Writing restaurant reviews has made me pay a lot more attention to what goes on there. I also now take the reviews seriously when I’m picking a place to eat. I know the restaurant business not an easy one, and restaurant customers are a tough crowd.
So are home improvement customers, and the reviews happen much the same way. They have a great experience, they want to share it. They have a lousy one, they want revenge.
Think about it like this. A top way you can get a bad review is if you’ve frustrated a customer to the point where they want to scream. They feel a review is their only way to vent. It’s not malicious, it’s the customer bellowing their disappointment into the digital wind.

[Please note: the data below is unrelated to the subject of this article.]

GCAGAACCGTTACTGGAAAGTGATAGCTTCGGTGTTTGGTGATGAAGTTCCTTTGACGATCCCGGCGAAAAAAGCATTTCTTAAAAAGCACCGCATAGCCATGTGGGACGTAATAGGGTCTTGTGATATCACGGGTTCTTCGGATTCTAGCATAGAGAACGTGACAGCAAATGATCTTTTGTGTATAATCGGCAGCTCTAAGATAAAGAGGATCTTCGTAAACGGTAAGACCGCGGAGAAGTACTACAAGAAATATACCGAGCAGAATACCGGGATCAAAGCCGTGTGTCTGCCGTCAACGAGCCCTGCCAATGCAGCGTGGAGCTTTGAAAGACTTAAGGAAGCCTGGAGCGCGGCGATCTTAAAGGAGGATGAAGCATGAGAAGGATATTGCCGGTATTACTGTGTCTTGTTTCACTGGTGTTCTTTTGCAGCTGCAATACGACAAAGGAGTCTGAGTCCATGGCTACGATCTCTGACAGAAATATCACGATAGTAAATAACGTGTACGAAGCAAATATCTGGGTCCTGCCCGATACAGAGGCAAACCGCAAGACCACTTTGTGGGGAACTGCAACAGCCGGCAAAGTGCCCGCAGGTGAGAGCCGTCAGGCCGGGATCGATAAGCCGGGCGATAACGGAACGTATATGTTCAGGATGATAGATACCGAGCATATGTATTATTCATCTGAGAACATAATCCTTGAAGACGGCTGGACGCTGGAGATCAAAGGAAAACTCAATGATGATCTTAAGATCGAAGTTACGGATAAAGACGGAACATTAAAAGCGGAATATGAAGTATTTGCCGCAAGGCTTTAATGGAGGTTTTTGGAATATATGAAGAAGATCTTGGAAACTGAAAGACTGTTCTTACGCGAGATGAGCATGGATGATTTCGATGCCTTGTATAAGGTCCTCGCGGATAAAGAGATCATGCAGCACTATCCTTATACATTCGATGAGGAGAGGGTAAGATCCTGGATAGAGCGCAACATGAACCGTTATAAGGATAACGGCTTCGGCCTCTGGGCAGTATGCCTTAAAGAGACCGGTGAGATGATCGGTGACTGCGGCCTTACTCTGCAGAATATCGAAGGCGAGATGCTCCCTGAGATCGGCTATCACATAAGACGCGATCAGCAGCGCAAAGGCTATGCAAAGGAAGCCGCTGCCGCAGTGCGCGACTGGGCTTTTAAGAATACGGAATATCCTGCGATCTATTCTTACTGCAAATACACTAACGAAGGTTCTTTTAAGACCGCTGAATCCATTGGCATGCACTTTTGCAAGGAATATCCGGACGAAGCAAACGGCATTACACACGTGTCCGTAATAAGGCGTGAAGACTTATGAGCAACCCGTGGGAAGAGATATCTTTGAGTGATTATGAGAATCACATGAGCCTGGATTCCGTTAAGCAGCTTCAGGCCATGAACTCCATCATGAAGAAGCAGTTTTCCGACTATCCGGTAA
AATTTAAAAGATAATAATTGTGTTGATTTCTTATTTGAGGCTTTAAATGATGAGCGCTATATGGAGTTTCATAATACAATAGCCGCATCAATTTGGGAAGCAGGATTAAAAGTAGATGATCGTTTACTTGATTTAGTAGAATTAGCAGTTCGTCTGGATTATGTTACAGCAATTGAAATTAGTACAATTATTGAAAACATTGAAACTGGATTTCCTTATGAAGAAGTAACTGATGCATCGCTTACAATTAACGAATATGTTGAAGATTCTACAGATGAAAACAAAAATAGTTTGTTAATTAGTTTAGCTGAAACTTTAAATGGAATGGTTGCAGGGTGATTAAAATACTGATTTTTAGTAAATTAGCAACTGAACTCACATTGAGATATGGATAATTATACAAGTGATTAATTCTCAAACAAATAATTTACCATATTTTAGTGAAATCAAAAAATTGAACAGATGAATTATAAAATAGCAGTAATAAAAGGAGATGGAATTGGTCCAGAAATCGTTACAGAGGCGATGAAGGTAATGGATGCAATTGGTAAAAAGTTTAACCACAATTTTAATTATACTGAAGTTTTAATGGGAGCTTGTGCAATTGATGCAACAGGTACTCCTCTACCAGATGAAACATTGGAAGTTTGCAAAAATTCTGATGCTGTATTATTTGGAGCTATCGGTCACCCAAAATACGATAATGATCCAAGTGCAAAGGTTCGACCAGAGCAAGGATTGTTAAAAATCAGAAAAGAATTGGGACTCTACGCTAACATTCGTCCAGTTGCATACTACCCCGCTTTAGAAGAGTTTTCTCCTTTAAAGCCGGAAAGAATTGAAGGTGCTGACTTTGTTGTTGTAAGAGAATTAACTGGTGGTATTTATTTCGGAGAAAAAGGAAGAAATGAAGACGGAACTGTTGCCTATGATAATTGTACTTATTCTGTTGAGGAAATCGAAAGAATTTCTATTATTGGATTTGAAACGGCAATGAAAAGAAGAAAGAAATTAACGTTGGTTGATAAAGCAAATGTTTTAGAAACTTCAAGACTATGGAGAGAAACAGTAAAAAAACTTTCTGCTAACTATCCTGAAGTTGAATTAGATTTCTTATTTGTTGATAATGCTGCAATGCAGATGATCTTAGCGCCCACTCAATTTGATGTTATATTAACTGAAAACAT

We don’t get many bad reviews, but when we get them, it’s usually because we fell down on the job.
Here’s a recent case in point. We went out and looked at a property whose owner wanted us to build a portico. Not a big job. We sold it online and probably should’ve charged more.
Our production teams, like yours, have been crazy busy this year and last. So we worked up a design and arranged for financing, but we got so booked up that we didn’t have the manpower to do the job. So, the job kept getting pushed back, and pushed back again, so we could get the more demanding jobs on our docket completed.
Finally I called the customer. I told her I felt terrible, but we couldn’t do her job. I told her why. I could hear her disapointment. She wanted to know why I’d waited so long to tell her that. What was I going to say? There was no excuse. We bit off more than we could chew, and made a promise we couldn’t keep.